In Dickson, we observed that "[b]ecause the factual narratives contained in [a New York] PSR are prepared by a probation officer on the basis of interviews with prosecuting attorneys, police officers, law enforcement agents, etc., they may well be inaccurate." 346 F.3d at 54. We expressed concern that factual narratives in PSRs "may include allegations that were not proven at trial, as well as alleged facts that would have been inadmissible at trial had the prosecution attempted to present them." Id. We concluded that a PSR's "narrative is not a highly reliable basis for a decision of such importance," as whether an immigrant is to be removed from the country. Id; see also Hili v. Sciarrotta, 140 F.3d 210, 216 (2d Cir. 1998) (noting that the inclusion of hearsay statements and inaccurate information in a PSR is "virtually inevitable").
The BIA noted the account contained in the PSR and other supporting documents, noted also that Petitioner denied that account, and then stated that these records were the best evidence it had of the particular crime committed. The BIA then found "that the . . . criminal conviction is very serious," and that "the . . . serious criminal conviction, failure to accept responsibility for his actions, and failure to provide any evidence of rehabilitation out-weigh the favorable factors presented in this case." One judge on the three-member BIA panel dissented. The dissenting judge pointed out that while "[t]he majority's disposition of the case is appropriate on the assumption that [Petitioner] committed the sodomy offense[,] . . . [Petitioner] was not convicted on that charge and . . . offered meaningful evidence of actual innocence and an explanation of why he pled to a lesser charge." The dissenter observed that "[t]he Immigration Judge's only finding on this critical fact issue was that the record does not `conclusively establish' [Petitioner's] commission of the crime in the original charges." The dissenter added that "[t]he Immigration Judge needs to make a more specific finding as to whether the respondent committed the crime as originally charged" for the BIA to rely on that crime in any decisionmaking.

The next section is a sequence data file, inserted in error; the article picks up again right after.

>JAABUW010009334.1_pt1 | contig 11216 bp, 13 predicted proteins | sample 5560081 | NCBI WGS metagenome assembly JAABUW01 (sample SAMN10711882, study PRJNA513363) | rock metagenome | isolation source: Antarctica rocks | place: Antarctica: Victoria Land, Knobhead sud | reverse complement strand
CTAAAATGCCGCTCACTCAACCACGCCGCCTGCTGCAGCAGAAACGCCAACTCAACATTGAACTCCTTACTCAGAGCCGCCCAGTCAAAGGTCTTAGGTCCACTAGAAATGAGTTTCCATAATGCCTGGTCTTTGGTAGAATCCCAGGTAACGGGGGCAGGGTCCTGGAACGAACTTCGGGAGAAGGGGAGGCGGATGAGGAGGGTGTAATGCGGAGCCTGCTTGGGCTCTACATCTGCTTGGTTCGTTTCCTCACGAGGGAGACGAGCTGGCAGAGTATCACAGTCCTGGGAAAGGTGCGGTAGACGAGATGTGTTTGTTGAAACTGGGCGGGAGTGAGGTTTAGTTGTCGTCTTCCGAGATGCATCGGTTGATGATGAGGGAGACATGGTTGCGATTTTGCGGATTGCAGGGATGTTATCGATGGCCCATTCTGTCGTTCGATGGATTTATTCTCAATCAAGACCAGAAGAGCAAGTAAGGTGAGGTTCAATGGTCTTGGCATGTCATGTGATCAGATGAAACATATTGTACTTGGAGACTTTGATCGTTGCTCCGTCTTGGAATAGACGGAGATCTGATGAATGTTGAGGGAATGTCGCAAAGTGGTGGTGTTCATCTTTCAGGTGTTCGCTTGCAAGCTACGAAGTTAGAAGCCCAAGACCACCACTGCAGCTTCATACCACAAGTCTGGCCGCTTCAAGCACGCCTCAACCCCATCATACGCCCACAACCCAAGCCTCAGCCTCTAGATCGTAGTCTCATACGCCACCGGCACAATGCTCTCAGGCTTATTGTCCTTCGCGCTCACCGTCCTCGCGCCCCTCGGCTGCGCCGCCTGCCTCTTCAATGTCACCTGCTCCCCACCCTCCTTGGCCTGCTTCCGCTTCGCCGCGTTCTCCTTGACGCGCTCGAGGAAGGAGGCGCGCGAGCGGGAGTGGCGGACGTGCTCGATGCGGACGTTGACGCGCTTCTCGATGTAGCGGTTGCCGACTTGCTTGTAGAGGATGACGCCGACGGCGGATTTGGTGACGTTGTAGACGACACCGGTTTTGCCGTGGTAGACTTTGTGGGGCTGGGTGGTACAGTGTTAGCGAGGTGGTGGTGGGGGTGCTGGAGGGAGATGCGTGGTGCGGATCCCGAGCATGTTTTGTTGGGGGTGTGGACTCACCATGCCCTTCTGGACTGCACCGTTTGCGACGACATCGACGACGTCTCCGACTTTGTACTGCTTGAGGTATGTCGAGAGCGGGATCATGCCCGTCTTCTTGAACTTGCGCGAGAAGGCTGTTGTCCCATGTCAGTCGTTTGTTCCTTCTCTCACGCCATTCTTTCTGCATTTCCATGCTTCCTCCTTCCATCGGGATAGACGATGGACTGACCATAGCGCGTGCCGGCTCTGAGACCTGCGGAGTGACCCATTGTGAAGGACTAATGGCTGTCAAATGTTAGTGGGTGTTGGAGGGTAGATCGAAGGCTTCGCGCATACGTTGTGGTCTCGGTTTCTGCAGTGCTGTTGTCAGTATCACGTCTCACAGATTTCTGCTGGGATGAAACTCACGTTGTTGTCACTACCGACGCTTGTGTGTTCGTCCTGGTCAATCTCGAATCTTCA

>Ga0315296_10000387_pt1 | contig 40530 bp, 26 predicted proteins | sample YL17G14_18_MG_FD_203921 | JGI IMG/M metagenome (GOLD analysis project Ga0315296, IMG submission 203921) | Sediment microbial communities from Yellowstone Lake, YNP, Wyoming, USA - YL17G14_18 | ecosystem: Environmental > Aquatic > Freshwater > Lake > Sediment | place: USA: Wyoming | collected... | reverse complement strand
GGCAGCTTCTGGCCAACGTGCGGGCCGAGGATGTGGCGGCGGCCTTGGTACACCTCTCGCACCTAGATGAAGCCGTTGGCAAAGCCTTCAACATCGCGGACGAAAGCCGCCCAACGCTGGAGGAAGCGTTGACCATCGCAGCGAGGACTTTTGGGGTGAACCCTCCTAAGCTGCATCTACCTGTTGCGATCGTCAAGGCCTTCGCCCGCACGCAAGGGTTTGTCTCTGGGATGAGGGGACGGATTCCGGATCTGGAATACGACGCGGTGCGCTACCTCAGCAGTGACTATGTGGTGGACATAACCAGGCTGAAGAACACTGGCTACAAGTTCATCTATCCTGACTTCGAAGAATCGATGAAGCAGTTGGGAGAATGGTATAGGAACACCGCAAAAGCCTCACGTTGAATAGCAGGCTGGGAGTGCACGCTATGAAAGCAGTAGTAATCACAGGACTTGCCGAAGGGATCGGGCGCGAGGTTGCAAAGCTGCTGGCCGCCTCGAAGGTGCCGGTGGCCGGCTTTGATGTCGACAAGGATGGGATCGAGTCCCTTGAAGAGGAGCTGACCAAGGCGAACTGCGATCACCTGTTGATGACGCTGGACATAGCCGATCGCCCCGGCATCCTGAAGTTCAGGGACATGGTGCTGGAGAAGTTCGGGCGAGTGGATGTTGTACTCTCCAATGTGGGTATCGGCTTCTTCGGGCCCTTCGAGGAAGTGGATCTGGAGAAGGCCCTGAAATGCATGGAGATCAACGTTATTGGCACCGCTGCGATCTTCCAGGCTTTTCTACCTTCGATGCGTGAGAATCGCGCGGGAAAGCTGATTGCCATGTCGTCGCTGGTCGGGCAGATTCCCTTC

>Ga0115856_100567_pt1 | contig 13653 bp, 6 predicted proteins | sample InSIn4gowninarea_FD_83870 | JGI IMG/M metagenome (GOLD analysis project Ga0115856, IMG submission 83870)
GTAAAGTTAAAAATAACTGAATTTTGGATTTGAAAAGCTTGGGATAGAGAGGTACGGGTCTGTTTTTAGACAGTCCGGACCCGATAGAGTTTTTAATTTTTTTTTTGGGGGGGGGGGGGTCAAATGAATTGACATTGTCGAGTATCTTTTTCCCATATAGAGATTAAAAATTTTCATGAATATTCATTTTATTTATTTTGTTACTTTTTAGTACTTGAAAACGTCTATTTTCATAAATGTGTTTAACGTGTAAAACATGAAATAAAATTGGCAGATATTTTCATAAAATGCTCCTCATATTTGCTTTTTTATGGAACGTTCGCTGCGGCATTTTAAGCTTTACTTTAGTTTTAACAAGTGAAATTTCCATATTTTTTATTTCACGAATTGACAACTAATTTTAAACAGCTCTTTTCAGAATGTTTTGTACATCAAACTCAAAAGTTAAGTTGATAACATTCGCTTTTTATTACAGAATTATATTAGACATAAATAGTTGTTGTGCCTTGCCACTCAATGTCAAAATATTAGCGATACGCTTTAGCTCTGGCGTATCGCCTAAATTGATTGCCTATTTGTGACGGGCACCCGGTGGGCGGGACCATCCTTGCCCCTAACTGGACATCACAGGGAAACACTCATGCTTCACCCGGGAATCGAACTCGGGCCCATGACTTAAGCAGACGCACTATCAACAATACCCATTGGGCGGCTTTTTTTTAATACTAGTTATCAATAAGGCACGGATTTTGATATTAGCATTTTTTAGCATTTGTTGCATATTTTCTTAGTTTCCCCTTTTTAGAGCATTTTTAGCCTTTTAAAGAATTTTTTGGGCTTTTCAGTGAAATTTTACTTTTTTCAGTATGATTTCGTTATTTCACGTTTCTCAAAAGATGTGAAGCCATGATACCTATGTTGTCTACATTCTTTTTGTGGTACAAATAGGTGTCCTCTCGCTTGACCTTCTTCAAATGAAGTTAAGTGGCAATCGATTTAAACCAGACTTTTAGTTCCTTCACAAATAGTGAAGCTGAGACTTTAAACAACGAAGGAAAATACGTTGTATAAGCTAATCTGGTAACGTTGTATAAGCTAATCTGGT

In light of this record, we believe that the BIA engaged in impermissible fact-finding. The BIA's description of a crime that a petitioner has committed as "serious" is not factfinding. But in the instant case, the BIA based its seriousness determination on the facts asserted in the PSR and relied on the further "fact" that Petitioner had not accepted responsibility for the crime described in the complaint against him. While that could, in some instances, simply be "a review of the factual record by the BIA," Wallace v. Gonzales, 463 F.3d 135, 141 (2d Cir. 2006), that is not the case here because the BIA necessarily relied on facts that were contested by the parties and expressly not found by the IJ. There were competing accounts in the record of the crime to which Petitioner pled, the PSR and Petitioner's statements (which were never determined not to be credible). The BIA, in contrast with the IJ, relied on one of these accounts, thereby essentially making its own finding as to the nature of the crime. The BIA, therefore, violated 8 C.F.R. § 1003.1(d)(3)(iv).
When the Government appealed the IJ's cancellation of removal to the BIA, Petitioner argued to the BIA that he was not removeable at all. The BIA never addressed this argument. On appeal to us, Petitioner raises the argument again. Because the BIA never addressed that issue and because the BIA decision must be vacated, it would be improper for us to determine that issue now. But we observe, in passing, that while Petitioner was found removable for a "crime of child abuse," INA § 237(a)(2)(E)(i), 8 U.S.C. § 1227(a)(2)(E)(i), there is some question as to whether Petitioner's conviction under New York Penal Law § 260.10 necessarily encompassed a conviction for a "crime of child abuse," see People v. Johnson, 95 N.Y.2d 368, 718 N.Y.S.2d 1, 740 N.E.2d 1075, 1076 (2000) (discussing the breadth of New York Penal Law § 260.10); In Re Velazquez-Herrera, 24 I. N. Dec. 503 (BIA 2008) (interpreting "crime of child abuse"), and how the categorical approach applies to such a conviction, see James v. Mukasey, 522 F.3d 250, 256 (2d Cir. 2008) (leaving open the possibility that New York Penal Law § 260.10 might be divisible and therefore subject to the modified categorical approach).
Because the BIA engaged in factfinding in violation of its own regulations, we GRANT the petition for review and REMAND the case for further consideration.